Obama's "Fighting for Scraps: Higher Ed Edition!" (Updated)
As anyone with an eye on the world of electoral politics has seen, because this is an election year we've been seeing "Candidate Obama" much more often. The Candidate Obama stage is about the only time the Democrats' liberal base gets a few bones thrown to it (it's a shame he wasn't up for re-election in 2010 - we might have gotten a halfway decent healthcare bill).
In a bid to re-energize the university student vote, President Obama made quite a few pledges and proposals around higher ed in his State of the Union Address. The crux:
Join me in a national commitment to train two million Americans with skills that will lead directly to a job. My Administration has already lined up more companies that want to help. Model partnerships between businesses like Siemens and community colleges in places like Charlotte, Orlando, and Louisville are up and running. Now you need to give more community colleges the resources they need to become community career centers – places that teach people skills that local businesses are looking for right now, from data management to high-tech manufacturing. [...]
When kids do graduate, the most daunting challenge can be the cost of college. At a time when Americans owe more in tuition debt than credit card debt, this Congress needs to stop the interest rates on student loans from doubling in July. Extend the tuition tax credit we started that saves middle-class families thousands of dollars. And give more young people the chance to earn their way through college by doubling the number of work-study jobs in the next five years.
Of course, it's not enough for us to increase student aid. We can't just keep subsidizing skyrocketing tuition; we'll run out of money. States also need to do their part, by making higher education a higher priority in their budgets. And colleges and universities have to do their part by working to keep costs down. Recently, I spoke with a group of college presidents who've done just that. Some schools re-design courses to help students finish more quickly. Some use better technology. The point is, it's possible. So let me put colleges and universities on notice: If you can't stop tuition from going up, the funding you get from taxpayers will go down. Higher education can't be a luxury – it's an economic imperative that every family in America should be able to afford.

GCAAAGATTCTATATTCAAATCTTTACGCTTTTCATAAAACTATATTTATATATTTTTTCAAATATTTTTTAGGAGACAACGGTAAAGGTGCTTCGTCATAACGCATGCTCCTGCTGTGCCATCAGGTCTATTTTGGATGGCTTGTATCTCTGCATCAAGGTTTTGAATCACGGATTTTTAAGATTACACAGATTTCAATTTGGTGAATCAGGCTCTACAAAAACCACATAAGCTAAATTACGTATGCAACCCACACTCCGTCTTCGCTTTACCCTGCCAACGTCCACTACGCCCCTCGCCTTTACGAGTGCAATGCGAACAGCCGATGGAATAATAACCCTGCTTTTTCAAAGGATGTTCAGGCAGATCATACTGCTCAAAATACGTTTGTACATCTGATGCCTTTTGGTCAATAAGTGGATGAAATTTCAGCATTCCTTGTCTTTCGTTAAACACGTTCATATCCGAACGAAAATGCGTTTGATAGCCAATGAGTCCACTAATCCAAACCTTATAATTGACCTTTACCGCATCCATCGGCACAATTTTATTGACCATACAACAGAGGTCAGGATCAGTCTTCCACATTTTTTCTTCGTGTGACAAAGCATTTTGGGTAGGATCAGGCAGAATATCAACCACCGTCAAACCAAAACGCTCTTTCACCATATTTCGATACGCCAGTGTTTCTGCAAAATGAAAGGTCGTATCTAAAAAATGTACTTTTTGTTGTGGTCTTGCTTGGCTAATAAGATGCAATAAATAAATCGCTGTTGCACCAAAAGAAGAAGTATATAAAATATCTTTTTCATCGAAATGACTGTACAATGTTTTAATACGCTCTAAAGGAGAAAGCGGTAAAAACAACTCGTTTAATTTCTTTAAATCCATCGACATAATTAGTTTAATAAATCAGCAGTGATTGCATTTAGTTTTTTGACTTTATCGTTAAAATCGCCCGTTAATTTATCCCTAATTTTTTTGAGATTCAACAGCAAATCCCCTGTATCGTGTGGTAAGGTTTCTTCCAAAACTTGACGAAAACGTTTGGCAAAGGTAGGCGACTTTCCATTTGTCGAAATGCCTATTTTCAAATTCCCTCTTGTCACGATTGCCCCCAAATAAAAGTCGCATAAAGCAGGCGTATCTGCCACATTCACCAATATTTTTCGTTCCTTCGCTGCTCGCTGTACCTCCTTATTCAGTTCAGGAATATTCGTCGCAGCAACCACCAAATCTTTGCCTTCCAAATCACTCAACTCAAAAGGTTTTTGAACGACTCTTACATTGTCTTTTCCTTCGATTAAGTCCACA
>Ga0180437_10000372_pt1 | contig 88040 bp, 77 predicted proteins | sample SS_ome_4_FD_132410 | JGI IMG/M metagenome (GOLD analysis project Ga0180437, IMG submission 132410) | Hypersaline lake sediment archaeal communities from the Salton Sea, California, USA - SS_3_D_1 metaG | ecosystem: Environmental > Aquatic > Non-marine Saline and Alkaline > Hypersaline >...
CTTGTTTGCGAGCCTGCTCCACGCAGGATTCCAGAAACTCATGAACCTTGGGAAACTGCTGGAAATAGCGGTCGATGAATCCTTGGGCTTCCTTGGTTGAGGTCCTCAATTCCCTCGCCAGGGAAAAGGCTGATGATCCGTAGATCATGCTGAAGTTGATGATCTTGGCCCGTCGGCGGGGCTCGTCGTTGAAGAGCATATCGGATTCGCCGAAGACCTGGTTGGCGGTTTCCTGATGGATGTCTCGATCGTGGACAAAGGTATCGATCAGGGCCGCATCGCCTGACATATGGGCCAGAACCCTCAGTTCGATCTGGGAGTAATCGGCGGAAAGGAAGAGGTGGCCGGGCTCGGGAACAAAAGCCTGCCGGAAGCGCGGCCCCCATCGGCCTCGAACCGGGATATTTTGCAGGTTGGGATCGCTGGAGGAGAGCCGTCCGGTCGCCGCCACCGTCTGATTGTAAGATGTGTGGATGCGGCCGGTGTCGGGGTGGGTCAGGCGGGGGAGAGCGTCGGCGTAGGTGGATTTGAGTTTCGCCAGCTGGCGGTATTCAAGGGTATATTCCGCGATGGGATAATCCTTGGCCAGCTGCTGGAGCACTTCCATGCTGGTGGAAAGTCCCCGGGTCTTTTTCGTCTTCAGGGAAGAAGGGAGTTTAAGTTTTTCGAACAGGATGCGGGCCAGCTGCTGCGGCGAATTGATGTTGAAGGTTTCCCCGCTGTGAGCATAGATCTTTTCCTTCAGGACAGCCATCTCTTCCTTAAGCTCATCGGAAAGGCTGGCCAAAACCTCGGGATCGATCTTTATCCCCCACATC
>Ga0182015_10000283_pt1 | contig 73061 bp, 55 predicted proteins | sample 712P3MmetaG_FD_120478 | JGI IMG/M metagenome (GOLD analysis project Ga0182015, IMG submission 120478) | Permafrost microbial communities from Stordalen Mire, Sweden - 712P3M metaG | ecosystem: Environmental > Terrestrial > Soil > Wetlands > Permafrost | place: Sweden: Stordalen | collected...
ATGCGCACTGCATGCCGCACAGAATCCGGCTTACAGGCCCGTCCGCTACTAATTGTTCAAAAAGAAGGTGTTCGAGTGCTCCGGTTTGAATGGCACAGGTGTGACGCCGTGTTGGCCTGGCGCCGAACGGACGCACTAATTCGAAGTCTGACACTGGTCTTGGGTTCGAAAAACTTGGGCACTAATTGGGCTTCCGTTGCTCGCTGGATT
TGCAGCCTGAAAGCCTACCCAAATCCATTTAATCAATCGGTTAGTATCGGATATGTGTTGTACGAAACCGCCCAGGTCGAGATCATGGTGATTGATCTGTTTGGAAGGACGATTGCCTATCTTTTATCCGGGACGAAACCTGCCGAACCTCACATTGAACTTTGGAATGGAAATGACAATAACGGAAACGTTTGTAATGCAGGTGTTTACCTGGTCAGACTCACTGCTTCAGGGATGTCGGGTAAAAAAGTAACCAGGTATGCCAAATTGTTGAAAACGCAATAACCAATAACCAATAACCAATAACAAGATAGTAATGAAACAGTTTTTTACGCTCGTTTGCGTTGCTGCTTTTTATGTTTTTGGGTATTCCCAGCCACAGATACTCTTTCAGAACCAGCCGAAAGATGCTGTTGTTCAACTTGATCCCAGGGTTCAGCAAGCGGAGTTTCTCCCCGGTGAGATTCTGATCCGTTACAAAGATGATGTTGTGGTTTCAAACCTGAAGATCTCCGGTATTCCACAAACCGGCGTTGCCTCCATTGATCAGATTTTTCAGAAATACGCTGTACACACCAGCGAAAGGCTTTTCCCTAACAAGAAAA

A few thoughts.
More federal financial aid is good — but not great. It's a good idea to hold down the interest rate for Federally-subsidized loans, but that will cost big bucks, and the GOP-held House will never pass it. But in general, Federal loans and grants are becoming a laughably small portion of the total loans that students are taking out for college. If Obama wanted to capture the enthusiasm of not just students but the recently-graduated (who also, if they turn out, tend to vote overwhelmingly Democratic) he would propose lifting the unconscionable restrictions on student loan dischargement — allow people to erase some or all of their student debt through bankruptcy.
The carrot/stick approach to tuition control won't work. After the SOTU, Obama's been on a speaking tour, elaborating on the proposals offered Tuesday night. This morning at the University of Michigan, we got a few more details.